Calif. drought expected to push food prices higher across U.S.

California's prolonged drought is hurting the state's agricultural sector hard, which will likely push food prices higher across the United States.

The Golden State accounts for nearly 50 per cent of the country's total produce of fruits and vegetables. The state alone produces 95 per cent of the country's broccoli, 81 per cent of its carrots, and almost all (99 per cent) of its walnuts and almonds.

In addition, the Golden State accounts for significant amounts the country's total cattle and dairy products.

Daniel Sumner, director of the Agriculture Issues Center at the University of California Davis, cautioned that prices of rice would likely jump 10-20 per cent this year.

A fresh study by the University of California, said, "Without access to groundwater, this year's drought would be truly devastating to farms and cities throughout California."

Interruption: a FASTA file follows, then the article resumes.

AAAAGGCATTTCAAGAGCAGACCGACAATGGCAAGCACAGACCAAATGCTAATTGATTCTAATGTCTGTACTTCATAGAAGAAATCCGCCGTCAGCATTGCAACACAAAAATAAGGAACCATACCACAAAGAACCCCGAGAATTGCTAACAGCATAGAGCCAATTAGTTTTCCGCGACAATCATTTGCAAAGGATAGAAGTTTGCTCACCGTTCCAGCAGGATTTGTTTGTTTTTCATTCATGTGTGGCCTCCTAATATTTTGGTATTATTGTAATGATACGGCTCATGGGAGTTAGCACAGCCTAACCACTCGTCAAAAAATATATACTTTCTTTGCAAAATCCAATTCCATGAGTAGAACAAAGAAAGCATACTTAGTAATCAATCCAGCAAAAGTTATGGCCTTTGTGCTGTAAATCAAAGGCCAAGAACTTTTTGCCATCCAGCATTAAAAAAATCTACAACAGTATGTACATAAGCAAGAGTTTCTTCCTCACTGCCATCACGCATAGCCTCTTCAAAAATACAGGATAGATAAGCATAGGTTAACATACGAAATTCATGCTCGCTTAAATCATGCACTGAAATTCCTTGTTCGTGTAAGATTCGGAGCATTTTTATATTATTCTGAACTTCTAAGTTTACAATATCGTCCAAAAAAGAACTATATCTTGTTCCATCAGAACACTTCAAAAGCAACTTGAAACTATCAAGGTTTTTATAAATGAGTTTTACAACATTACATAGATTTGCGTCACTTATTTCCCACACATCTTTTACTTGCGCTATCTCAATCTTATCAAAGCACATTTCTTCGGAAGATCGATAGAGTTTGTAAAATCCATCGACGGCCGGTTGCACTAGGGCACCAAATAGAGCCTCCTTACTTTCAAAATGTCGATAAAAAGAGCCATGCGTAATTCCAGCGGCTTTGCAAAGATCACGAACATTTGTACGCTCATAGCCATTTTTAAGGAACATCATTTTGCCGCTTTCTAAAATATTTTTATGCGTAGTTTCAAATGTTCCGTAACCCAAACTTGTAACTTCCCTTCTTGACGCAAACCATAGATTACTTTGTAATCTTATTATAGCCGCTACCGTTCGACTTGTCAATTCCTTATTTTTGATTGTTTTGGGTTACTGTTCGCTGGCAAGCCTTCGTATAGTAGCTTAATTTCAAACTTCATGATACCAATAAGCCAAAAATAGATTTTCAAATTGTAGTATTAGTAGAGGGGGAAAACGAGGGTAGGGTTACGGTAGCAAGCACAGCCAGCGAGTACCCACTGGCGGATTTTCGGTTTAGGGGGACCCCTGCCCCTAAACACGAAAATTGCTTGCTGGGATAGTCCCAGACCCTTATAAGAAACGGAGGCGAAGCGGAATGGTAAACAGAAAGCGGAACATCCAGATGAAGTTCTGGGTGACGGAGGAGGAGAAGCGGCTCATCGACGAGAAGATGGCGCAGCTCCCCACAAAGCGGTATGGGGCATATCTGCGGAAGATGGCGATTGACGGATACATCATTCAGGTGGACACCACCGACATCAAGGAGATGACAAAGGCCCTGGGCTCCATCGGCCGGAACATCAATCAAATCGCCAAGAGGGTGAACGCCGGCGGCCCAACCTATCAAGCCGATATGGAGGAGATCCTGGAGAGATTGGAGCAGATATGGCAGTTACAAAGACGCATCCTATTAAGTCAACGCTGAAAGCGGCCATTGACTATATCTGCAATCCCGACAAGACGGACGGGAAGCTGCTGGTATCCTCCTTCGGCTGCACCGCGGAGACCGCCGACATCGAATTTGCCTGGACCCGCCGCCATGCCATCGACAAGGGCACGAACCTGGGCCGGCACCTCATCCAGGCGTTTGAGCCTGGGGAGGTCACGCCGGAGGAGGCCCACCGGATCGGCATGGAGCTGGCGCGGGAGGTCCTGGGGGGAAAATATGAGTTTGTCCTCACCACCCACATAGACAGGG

Prices of fruits and vegetables are expected to increase by 3 per cent this year, while prices of beef and eggs will likely become dearer by 6 per cent and 5 per cent, respectively.

As the state is suffering draught for the third year in a row, the water distribution authorities have issued water-rights curtailment orders on a massive scale throughout the state. Shortage of water forced farmers to decrease the area of their crops.